Matt Ryan, Atlanta Falcons Seize Control Of NFC South
By Erik Sabol
Cold, Hard Football Facts NFC South Analyst
The Falcons spoiled Peyton Manning's resurgence with a 27-21 Monday night beatdown.
Here are five things we noted during the game:
1. There has been a changing of the guard in the South.
Six years ago, Drew Brees led the 2-0 Saints against the formidable Falcons on Monday night.
The Saints were still nursing the wounds of their orphaned season, and they shocked the national audience by storming a sound Atlanta team and earning their third victory on an improbable 10-6 run.
The win was electric, and New Orleans showcased the energy and proficiency that would carry them to three of the next five division titles.
The Falcons were out-gained on the ground and through the air by Peyton Manning's Broncos. Their margin of victory was only a single score. They moved the ball inconsistently after halftime. And somehow, despite all that, the game was never really in question.
Atlanta showed an aggressive, opportunistic, punishing defense, and dynamic offensive theories that chewed up yard markers like hungry wolves. If history proves consistent, these could be the traits that carry Atlanta to some long-awaited postseason success.
2. The Falcons have the best quarterback in the division.
Matt Ryan isn't a gunslinger. He's a sniper.
Atlanta's fifth-year passer has shown tremendous ability throughout his career, and the organization has done its best to surround him with the talent necessary to overwhelm opposing defenses.
So far, in the preliminary stages of 2012, Ryan has shown the poise and precision required to hit all areas of the field. He's deploying pinpoint strikes on deep, intermediate, and short passes; he's attacking the perimeter, the flats, and the holes between hash marks.
The versatile passer looks like the perfect point guard in Dirk Koetter's dynamic offense. The league's leader in Real Quarterback Rating (116.6) out-dueled an NFL legend on prime time, going 24 for 36, for 219 yards, two touchdowns, and no turnovers. He excelled in every situation, despite the lack of consistent running game, and some steady pressure in his peripherals.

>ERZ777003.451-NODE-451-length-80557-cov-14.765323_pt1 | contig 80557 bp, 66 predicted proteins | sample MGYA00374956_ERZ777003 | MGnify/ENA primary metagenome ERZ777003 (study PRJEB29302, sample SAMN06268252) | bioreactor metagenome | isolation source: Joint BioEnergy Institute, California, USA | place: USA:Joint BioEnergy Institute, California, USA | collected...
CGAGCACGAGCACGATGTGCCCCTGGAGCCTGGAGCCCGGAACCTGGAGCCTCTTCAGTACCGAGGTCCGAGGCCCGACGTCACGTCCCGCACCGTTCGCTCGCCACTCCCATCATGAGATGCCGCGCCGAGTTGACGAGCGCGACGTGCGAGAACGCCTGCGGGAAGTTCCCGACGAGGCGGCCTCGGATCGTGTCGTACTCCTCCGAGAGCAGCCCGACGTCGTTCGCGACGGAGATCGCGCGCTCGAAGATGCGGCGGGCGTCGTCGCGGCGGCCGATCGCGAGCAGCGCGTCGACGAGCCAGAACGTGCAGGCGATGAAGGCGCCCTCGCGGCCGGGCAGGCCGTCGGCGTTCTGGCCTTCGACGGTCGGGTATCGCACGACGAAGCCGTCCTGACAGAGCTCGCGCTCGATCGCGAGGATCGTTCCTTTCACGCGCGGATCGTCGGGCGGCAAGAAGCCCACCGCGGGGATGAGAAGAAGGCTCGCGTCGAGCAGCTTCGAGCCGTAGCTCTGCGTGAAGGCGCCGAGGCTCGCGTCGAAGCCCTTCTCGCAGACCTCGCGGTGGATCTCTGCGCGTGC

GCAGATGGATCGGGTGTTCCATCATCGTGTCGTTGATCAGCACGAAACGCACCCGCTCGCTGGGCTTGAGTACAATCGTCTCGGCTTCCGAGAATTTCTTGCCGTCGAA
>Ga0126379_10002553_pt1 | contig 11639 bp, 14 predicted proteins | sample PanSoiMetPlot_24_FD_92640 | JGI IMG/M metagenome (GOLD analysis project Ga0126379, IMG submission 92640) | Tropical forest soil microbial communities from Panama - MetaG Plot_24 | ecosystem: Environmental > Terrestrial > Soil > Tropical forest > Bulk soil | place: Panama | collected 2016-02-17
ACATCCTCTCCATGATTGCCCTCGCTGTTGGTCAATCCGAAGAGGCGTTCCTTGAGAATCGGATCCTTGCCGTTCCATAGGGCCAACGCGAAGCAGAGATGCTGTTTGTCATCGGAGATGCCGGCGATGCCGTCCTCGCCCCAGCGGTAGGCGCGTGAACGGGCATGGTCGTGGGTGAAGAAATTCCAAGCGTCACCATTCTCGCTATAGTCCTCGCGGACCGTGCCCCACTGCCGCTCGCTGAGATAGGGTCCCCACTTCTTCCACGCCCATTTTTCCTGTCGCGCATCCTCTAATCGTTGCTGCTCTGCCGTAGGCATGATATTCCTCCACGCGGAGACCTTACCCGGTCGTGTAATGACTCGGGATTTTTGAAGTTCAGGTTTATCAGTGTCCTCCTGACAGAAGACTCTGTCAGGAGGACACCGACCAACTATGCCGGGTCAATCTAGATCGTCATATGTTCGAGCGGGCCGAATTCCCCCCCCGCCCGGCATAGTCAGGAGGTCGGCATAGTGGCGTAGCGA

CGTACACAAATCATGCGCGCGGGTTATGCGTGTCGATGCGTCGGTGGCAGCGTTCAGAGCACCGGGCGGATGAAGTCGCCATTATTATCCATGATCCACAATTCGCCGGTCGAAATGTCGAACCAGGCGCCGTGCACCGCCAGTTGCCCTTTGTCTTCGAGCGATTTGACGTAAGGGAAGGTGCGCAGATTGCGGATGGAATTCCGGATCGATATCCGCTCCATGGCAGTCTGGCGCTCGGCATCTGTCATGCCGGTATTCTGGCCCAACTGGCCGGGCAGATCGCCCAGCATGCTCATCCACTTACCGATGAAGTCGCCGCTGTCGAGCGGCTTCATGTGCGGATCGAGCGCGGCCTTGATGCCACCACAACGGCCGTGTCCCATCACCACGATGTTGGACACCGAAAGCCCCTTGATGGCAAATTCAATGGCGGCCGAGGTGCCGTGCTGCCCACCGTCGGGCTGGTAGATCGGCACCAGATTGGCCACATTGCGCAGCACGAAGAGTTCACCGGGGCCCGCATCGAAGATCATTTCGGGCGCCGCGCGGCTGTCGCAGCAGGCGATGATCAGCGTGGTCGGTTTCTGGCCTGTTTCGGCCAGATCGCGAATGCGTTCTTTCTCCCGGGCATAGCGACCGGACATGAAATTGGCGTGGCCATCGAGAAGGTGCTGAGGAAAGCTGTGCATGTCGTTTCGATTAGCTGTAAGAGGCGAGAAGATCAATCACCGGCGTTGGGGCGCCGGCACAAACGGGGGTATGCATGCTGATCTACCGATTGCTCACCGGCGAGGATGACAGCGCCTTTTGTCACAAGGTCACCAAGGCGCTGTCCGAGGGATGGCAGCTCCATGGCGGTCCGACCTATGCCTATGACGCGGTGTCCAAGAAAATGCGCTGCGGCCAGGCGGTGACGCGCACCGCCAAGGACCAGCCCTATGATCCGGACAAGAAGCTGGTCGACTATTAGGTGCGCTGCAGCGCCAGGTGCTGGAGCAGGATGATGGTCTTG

On Monday night, he became the fourth-fastest quarterback to throw 100 touchdowns, and if he keeps evolving as a passer and a leader, he'll be better than fourth-fastest to 200.
3. Jones, Gonzalez, and Turner aside, Roddy White still greases Atlanta's engine.
Since Ryan joined the league in 2008, he and Roddy White have been professional football's most prolific offensive duo. Five years later, White remains a premier threat and regular Pro Bowler, but his accomplishments are swallowed in an offense that features all-time tight end Tony Gonzalez and the record-setting (and expensive) Julio Jones -- a player who's on pace to set the record for most 100-yard games in his first two seasons.
But against Denver, White showed the veteran prowess that makes him Atlanta's most reliable weapon. He caught eight balls for a game-leading 102 yards, including some ridiculous drive-extending plays that helped stifle the Peyton Manning comeback attempt.
If he maintains his pace, he'll catch 112 passes in 2012. That'd make three consecutive seasons with triple-digit catches, a feat matched only five times in NFL history.
4. The Falcons are built to win the division.
We know relatively little about the league after two weeks, but as of September 18th, we're pretty damn sure that the rest of the NFC South has forgotten how to play pass defense. The Saints and Panthers, combined, are surrendering 250 passing yards per game, and after a meltdown against Eli Manning, the Buccaneers are on pace to surrender a comical 6408 yards through the air in 2012.
None of Atlanta's division rivals have shown any sort of consistent defense in two weeks. None of their schemes are yet proven, and all of them showcase weaknesses in both zone and man-to-man.
Versatility is key for the Falcons. Mike Smith has constructed his team to exploit every defense; Atlanta's equipped with the power running game, the perimeter rushing attack, deep threats, timing routes, zone eaters, and red zone options. Their personnel -- combined with a new offensive scheme -- makes them a vicious squad to defend.
But they need to keep their corners upright and healthy. They'll be defending a lot of late leads this season.
5. These aren't Gene Hackman's replacements.
After a surprisingly competent debut a week ago, Roger Goodell's legion of striped scabs earned the ire of the nation on the national stage. Questionable calls in the first half inspired the Broncos to burn both of their challenges early. The referees called a wretched pass interference on a deflected pass. They ignored a Denver fumble recovery, and awarded Atlanta a loose ball. They signaled an incompletion on Peyton Manning's lone first-half touchdown pass.
When the commentators -- ESPN representatives, paid to maintain the league's infallible image -- start making excuses (equating the referees to late-round rookies), the NFL has a problem. When those objective voices of reason spend the entire first half harping over blown calls like bitter fans, it demands attention.
In an odd way, the replacements owe the Falcons a thank you, because bad calls aren't as magnified in a vacuum of ass-whupping. Bad calls or not, Atlanta was the better team on Monday.
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